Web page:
PEN/Heim Translation Fund Grants ($2,000-$4,000)
The PEN/Heim Translation Fund was established in the summer of 2003 by an endowed gift of $730,000 from Priscilla and Michael Henry Heim, in response to the dismayingly low number of literary translations currently appearing in English. Its purpose is to promote the publication and reception of translated international literature in English.
Since 2009, the Fund’s annual contribution for grant awards has been augmented by support from Amazon. Thanks to the generosity of Michael Heim’s endowment and Amazon, PEN has awarded grants to 89 winning projects from 2009 through 2015. The Fund has been uniquely successful in finding publishers for major international works, encouraging younger translators to enter the field, and introducing English-speaking readers to new and exciting voices. All other criteria being equal, preference is given to translators at the beginning of their career, and to works by underrepresented writers working in underrepresented languages.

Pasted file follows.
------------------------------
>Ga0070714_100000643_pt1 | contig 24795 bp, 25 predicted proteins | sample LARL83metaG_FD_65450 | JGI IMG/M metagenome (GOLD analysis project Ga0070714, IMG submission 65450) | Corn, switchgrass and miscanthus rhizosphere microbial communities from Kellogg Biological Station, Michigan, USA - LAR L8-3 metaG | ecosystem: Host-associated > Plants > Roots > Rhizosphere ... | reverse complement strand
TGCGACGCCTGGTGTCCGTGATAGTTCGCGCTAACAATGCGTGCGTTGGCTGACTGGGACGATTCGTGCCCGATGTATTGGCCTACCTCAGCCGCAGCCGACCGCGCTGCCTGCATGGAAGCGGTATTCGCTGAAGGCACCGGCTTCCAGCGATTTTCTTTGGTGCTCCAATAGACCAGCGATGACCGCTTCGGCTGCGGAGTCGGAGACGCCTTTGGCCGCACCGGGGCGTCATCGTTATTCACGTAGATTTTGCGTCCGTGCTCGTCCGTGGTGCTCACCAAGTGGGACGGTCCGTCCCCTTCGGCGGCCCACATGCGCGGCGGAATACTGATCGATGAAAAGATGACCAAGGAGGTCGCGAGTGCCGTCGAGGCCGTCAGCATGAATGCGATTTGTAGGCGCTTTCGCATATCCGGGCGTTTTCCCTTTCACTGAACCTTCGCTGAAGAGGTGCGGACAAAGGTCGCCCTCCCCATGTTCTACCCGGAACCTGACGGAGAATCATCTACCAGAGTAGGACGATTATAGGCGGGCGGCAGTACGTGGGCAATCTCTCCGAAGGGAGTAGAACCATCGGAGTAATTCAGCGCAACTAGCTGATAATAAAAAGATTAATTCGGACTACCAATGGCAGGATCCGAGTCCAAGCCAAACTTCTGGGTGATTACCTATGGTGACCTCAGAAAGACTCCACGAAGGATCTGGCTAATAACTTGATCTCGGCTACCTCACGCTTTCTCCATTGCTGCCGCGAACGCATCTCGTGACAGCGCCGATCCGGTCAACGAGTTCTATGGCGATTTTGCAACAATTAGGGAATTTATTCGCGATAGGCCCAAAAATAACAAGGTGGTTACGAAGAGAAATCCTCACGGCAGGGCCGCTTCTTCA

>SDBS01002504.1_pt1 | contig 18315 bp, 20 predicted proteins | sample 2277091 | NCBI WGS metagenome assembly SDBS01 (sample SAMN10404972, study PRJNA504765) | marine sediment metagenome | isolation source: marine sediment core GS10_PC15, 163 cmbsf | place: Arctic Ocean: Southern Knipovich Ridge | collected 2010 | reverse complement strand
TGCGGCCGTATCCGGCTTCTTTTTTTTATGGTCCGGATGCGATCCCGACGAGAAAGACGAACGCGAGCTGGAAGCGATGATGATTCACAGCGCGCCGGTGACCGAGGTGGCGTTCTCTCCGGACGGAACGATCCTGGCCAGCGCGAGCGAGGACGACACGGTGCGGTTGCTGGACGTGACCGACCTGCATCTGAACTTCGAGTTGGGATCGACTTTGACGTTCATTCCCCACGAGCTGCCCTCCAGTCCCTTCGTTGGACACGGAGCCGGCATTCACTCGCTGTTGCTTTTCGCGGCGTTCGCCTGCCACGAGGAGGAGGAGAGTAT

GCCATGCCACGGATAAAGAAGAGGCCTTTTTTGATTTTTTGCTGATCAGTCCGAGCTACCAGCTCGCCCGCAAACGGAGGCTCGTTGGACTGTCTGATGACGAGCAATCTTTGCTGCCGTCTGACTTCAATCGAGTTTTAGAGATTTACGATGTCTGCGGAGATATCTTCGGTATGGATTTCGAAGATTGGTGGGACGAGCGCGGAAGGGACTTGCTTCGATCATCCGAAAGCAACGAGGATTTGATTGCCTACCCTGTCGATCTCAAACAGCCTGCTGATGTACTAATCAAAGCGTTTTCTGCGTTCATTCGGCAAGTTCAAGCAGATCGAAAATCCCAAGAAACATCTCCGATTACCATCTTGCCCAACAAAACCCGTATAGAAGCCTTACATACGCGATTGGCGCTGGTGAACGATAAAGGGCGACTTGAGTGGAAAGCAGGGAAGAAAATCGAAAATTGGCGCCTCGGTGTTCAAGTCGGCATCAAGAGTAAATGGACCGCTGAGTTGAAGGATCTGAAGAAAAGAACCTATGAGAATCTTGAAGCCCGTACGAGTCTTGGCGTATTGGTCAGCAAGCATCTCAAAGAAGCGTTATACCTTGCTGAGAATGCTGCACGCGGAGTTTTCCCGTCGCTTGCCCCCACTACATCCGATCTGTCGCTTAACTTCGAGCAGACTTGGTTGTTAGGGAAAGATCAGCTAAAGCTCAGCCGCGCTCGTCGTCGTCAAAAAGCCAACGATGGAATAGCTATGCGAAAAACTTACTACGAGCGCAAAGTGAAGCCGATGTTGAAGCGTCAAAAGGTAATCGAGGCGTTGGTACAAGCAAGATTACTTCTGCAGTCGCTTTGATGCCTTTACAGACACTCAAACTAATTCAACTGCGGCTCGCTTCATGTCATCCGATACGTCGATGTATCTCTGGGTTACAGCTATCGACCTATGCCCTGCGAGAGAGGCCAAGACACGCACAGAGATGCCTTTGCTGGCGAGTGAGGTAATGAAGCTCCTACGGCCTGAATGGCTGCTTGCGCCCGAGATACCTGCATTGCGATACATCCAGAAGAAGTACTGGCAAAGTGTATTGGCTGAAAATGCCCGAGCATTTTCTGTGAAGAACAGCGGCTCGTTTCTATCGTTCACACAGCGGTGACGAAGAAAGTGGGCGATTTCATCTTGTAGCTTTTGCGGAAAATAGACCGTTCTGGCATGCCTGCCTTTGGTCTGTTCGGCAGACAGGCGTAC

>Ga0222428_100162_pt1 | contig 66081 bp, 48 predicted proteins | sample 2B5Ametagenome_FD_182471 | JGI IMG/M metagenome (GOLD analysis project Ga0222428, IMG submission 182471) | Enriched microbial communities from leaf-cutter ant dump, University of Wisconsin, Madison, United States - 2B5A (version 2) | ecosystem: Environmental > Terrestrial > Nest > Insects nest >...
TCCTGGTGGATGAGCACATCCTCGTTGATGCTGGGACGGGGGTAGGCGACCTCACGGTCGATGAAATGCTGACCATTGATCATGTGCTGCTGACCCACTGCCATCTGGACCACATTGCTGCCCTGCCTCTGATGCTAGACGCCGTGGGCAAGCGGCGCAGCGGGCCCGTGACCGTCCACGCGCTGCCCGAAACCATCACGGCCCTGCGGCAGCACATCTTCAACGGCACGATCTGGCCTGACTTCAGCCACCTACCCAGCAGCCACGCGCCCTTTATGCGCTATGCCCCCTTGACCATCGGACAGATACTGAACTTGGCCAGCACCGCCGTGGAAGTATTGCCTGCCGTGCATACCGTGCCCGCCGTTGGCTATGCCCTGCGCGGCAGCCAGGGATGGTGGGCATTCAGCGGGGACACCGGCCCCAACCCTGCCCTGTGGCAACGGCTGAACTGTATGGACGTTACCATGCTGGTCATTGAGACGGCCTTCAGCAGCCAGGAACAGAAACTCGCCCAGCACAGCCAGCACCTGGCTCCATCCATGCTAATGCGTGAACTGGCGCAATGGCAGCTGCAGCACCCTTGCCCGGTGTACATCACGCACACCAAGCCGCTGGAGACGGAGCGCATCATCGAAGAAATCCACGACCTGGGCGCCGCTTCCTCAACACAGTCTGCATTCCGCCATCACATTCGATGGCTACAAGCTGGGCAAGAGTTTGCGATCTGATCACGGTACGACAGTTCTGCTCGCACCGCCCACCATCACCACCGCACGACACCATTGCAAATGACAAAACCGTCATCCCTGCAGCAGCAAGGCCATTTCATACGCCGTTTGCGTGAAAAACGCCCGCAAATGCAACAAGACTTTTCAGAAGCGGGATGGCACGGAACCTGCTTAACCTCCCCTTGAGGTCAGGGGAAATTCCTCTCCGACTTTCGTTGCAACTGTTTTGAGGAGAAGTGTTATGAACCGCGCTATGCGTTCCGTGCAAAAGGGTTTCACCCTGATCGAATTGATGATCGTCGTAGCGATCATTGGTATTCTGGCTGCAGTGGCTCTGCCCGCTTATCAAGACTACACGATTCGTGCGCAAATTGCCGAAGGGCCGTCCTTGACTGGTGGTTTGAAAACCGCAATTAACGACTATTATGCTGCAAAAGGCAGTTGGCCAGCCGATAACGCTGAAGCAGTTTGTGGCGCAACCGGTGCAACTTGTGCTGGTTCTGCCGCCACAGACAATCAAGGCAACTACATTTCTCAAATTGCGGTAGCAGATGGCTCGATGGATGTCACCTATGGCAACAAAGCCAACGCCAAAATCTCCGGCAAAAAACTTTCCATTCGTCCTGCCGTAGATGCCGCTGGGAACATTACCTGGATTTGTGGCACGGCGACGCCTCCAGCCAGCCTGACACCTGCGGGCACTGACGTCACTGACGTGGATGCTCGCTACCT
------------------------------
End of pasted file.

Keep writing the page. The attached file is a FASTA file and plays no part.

Over the twelve years of its existence, the Fund has given grants of $2,000–$4,000 to a total of 139 translations from over 35 languages, including Armenian, Basque, Estonian, Farsi, Finland-Swedish, Lithuanian and Mongolian, as well as French, Spanish, German, Russian, Chinese, Japanese, and Arabic. Among the 108 projects awarded grants in the Fund’s first 10 years of operation (2004–2013), 75 (nearly 70%) have thus far been published or are forthcoming from a publisher. Learn more about the published or forthcoming publications here. Many of those books found their publishers as a result of being awarded a grant by the Fund. In addition to being excerpted and favorably reviewed in a host of magazines including The New Yorker, The New York Review of Books, Granta, The Paris Review, Words Without Borders, The Literary Review, Mandorla, and many others, about 20 percent of the published PEN/Heim Translation Fund projects have won or been shortlisted for major literary awards, including: